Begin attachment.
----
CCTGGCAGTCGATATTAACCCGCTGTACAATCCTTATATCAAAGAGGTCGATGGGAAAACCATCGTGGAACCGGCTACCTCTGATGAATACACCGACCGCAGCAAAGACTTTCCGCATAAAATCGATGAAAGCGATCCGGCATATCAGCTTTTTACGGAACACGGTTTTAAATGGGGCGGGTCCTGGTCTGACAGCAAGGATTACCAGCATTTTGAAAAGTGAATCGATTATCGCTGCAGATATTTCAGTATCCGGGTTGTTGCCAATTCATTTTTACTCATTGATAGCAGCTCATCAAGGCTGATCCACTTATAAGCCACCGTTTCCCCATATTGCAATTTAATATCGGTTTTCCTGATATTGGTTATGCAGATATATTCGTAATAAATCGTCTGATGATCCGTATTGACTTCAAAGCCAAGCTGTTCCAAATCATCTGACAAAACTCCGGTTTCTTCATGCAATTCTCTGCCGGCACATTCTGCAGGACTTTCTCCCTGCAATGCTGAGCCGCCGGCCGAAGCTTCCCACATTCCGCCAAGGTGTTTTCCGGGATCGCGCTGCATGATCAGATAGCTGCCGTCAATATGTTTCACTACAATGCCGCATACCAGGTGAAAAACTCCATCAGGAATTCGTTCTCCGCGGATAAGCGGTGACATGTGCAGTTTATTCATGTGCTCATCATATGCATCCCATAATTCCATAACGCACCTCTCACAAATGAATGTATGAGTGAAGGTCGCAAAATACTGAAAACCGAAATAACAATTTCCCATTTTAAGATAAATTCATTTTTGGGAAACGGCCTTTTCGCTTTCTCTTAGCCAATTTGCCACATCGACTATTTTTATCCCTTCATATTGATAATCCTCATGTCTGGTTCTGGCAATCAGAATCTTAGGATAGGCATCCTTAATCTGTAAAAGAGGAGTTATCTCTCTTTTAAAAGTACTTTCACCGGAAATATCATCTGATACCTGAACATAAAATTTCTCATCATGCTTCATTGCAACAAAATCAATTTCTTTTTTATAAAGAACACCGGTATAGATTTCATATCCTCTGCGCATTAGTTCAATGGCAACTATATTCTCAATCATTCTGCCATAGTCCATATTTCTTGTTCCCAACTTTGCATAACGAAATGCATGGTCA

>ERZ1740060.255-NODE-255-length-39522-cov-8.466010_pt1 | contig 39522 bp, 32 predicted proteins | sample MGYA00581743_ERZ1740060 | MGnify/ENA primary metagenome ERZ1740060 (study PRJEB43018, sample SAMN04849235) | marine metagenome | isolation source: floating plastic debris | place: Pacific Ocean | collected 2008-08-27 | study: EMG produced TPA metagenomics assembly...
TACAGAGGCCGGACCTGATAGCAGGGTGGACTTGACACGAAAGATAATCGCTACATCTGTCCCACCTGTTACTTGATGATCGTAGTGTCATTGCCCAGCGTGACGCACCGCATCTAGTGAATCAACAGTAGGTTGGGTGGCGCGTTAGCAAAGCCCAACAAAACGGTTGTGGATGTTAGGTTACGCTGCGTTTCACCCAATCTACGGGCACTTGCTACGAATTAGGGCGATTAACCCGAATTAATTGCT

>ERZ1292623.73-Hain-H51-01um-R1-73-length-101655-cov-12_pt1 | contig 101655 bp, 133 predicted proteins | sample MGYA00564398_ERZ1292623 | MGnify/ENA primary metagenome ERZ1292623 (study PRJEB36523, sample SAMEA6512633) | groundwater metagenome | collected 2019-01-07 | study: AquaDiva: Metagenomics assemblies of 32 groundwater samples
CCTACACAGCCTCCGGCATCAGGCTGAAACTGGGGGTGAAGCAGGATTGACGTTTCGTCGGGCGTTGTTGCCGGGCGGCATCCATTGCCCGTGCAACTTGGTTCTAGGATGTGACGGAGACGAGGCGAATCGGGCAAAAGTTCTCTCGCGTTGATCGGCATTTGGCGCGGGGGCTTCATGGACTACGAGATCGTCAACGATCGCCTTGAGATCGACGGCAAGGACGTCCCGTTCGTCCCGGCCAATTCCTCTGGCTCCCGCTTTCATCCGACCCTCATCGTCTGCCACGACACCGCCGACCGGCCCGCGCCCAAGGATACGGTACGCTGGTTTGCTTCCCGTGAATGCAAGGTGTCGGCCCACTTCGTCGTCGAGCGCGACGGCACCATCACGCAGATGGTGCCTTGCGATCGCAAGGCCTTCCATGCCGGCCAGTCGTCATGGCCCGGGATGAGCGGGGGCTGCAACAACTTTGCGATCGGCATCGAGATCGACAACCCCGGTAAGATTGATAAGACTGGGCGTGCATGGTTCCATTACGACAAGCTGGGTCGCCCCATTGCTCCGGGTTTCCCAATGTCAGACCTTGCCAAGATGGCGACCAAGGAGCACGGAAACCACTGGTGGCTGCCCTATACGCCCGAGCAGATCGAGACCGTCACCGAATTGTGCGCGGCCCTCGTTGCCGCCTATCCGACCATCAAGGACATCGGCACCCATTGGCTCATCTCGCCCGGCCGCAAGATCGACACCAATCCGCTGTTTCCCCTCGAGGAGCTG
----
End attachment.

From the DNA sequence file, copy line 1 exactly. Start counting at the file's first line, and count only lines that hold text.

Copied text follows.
CCTGGCAGTCGATATTAACCCGCTGTACAATCCTTATATCAAAGAGGTCGATGGGAAAACCATCGTGGAACCGGCTACCTCTGATGAATACACCGACCGCAGCAAAGACTTTCCGCATAAAATCGATGAAAGCGATCCGGCATATCAGCTTTTTACGGAACACGGTTTTAAATGGGGCGGGTCCTGGTCTGACAGCAAGGATTACCAGCATTTTGAAAAGTGAATCGATTATCGCTGCAGATATTTCAGTATCCGGGTTGTTGCCAATTCATTTTTACTCATTGATAGCAGCTCATCAAGGCTGATCCACTTATAAGCCACCGTTTCCCCATATTGCAATTTAATATCGGTTTTCCTGATATTGGTTATGCAGATATATTCGTAATAAATCGTCTGATGATCCGTATTGACTTCAAAGCCAAGCTGTTCCAAATCATCTGACAAAACTCCGGTTTCTTCATGCAATTCTCTGCCGGCACATTCTGCAGGACTTTCTCCCTGCAATGCTGAGCCGCCGGCCGAAGCTTCCCACATTCCGCCAAGGTGTTTTCCGGGATCGCGCTGCATGATCAGATAGCTGCCGTCAATATGTTTCACTACAATGCCGCATACCAGGTGAAAAACTCCATCAGGAATTCGTTCTCCGCGGATAAGCGGTGACATGTGCAGTTTATTCATGTGCTCATCATATGCATCCCATAATTCCATAACGCACCTCTCACAAATGAATGTATGAGTGAAGGTCGCAAAATACTGAAAACCGAAATAACAATTTCCCATTTTAAGATAAATTCATTTTTGGGAAACGGCCTTTTCGCTTTCTCTTAGCCAATTTGCCACATCGACTATTTTTATCCCTTCATATTGATAATCCTCATGTCTGGTTCTGGCAATCAGAATCTTAGGATAGGCATCCTTAATCTGTAAAAGAGGAGTTATCTCTCTTTTAAAAGTACTTTCACCGGAAATATCATCTGATACCTGAACATAAAATTTCTCATCATGCTTCATTGCAACAAAATCAATTTCTTTTTTATAAAGAACACCGGTATAGATTTCATATCCTCTGCGCATTAGTTCAATGGCAACTATATTCTCAATCATTCTGCCATAGTCCATATTTCTTGTTCCCAACTTTGCATAACGAAATGCATGGTCA